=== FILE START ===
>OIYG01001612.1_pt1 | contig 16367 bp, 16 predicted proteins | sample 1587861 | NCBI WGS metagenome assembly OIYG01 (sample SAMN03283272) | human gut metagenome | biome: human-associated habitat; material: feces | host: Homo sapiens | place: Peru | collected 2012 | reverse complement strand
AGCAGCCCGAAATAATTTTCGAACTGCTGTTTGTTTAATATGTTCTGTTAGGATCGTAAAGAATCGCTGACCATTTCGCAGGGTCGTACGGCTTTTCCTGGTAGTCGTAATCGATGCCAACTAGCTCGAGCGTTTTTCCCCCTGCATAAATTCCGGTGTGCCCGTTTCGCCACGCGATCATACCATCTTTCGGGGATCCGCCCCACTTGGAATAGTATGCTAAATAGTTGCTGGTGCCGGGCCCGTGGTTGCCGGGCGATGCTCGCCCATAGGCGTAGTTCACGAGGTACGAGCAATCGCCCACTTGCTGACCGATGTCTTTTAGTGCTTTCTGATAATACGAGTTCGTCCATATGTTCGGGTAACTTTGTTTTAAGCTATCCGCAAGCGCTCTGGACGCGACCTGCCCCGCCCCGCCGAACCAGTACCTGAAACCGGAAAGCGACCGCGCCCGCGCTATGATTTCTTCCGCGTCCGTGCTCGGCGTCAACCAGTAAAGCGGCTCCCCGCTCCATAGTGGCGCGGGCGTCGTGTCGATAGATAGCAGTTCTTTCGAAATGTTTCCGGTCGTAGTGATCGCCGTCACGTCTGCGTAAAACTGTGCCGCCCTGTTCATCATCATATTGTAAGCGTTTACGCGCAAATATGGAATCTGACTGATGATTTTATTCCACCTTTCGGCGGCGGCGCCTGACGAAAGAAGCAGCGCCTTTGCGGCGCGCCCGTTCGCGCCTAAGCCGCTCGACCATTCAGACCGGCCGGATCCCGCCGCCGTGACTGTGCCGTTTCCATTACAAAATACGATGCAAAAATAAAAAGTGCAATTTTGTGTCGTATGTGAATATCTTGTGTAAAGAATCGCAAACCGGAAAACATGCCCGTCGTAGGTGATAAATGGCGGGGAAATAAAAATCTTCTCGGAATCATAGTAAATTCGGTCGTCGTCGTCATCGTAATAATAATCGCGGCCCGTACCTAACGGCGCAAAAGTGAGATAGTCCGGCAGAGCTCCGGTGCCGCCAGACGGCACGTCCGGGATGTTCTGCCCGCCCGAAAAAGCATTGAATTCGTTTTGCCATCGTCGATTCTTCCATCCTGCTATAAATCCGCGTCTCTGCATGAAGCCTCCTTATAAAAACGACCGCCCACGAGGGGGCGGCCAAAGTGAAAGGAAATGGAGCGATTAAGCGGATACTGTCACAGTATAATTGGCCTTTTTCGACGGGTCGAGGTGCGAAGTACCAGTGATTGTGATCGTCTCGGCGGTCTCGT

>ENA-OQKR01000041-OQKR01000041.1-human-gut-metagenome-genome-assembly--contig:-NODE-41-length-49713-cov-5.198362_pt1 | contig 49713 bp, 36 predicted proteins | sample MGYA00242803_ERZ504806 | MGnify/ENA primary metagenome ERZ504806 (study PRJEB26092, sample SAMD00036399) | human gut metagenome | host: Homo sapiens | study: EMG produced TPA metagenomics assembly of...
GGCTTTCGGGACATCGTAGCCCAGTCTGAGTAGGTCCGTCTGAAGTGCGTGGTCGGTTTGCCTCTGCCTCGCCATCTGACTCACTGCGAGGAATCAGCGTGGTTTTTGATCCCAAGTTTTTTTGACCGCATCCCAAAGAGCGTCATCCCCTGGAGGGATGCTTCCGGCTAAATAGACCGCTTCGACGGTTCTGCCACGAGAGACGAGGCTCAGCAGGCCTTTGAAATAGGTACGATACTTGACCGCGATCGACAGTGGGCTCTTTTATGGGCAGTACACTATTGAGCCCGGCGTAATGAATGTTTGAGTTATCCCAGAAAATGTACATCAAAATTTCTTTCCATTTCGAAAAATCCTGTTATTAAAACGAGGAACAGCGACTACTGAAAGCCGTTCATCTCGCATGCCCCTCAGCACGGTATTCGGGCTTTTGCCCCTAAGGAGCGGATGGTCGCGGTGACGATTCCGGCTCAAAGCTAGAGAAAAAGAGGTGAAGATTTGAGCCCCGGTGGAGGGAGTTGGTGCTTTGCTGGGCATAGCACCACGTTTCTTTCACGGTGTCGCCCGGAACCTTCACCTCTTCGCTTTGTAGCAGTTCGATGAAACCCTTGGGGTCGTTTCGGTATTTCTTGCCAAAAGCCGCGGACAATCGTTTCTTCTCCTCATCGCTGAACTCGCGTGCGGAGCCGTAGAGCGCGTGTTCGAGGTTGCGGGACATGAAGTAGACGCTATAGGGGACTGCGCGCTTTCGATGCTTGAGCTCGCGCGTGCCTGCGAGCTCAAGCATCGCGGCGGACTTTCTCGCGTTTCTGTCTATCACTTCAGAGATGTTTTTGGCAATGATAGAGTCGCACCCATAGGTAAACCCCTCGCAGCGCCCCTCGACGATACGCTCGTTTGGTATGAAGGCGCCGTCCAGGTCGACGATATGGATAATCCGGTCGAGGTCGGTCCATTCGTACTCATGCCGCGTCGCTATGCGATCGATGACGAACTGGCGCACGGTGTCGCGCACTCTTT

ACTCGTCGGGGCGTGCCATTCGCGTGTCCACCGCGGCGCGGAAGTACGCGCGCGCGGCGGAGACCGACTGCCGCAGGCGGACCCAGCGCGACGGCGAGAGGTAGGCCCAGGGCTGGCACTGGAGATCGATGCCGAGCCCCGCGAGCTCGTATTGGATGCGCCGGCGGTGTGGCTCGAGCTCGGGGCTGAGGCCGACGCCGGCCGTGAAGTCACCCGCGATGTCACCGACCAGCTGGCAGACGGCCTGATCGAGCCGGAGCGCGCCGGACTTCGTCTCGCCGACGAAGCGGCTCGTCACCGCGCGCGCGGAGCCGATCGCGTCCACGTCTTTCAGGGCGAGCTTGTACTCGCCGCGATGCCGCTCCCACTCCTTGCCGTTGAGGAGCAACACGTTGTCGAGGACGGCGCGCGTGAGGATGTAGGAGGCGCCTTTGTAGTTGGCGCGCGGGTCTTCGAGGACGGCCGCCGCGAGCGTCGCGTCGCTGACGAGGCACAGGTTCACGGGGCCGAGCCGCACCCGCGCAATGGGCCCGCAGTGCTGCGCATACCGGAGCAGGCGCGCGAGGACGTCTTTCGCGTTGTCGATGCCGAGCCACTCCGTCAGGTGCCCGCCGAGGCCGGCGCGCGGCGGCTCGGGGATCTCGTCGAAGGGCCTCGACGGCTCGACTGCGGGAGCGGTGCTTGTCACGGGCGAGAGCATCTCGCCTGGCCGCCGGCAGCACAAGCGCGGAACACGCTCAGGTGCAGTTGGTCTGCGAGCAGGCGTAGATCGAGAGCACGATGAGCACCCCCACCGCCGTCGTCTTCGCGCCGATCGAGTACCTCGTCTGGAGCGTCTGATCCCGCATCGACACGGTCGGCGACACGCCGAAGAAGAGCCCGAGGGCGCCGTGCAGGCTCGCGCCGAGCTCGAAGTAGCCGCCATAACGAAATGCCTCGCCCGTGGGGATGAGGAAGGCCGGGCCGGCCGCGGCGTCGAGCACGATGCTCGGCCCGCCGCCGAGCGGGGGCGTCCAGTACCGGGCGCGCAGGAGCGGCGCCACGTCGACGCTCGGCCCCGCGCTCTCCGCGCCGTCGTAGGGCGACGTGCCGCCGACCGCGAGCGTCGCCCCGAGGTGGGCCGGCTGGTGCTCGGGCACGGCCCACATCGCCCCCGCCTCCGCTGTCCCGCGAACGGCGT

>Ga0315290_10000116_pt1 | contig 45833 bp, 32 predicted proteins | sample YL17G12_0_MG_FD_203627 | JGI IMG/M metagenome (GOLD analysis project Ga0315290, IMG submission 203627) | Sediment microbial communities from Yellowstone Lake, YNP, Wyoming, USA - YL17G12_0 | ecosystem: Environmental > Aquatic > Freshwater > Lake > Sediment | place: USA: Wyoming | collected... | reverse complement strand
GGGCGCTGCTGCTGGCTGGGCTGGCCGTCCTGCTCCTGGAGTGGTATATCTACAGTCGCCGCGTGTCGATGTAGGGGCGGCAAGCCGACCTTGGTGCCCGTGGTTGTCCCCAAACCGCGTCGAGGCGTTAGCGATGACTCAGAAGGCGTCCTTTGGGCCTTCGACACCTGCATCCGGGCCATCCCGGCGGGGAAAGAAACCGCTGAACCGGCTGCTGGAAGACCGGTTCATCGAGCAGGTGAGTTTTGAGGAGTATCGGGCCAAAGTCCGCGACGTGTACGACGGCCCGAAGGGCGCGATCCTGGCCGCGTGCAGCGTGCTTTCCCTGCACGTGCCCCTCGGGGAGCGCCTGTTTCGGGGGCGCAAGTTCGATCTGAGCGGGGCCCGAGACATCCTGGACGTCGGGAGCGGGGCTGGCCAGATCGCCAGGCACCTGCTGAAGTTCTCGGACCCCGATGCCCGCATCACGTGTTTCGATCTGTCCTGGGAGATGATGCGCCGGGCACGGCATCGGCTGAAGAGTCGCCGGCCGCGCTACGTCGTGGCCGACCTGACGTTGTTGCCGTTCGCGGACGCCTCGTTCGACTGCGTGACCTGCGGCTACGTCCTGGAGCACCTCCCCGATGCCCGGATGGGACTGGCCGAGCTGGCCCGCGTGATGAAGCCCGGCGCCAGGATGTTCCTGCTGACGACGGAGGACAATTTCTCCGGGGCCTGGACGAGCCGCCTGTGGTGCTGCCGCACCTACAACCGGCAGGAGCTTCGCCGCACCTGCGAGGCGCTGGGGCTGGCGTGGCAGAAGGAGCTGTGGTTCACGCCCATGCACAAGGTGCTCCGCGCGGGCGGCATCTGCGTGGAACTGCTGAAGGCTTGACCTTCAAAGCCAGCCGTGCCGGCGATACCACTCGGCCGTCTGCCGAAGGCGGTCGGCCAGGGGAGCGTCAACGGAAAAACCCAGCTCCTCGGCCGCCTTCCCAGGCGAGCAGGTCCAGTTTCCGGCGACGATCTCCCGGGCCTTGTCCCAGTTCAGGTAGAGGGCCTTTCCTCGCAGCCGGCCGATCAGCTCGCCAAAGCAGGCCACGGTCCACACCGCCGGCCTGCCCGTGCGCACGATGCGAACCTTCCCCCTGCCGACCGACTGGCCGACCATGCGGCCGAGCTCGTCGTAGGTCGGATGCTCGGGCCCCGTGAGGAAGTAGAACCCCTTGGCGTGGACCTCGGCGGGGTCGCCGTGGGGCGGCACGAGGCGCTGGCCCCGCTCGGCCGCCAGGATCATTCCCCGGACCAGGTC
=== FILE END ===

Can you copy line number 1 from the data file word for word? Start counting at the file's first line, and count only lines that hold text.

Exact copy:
>OIYG01001612.1_pt1 | contig 16367 bp, 16 predicted proteins | sample 1587861 | NCBI WGS metagenome assembly OIYG01 (sample SAMN03283272) | human gut metagenome | biome: human-associated habitat; material: feces | host: Homo sapiens | place: Peru | collected 2012 | reverse complement strand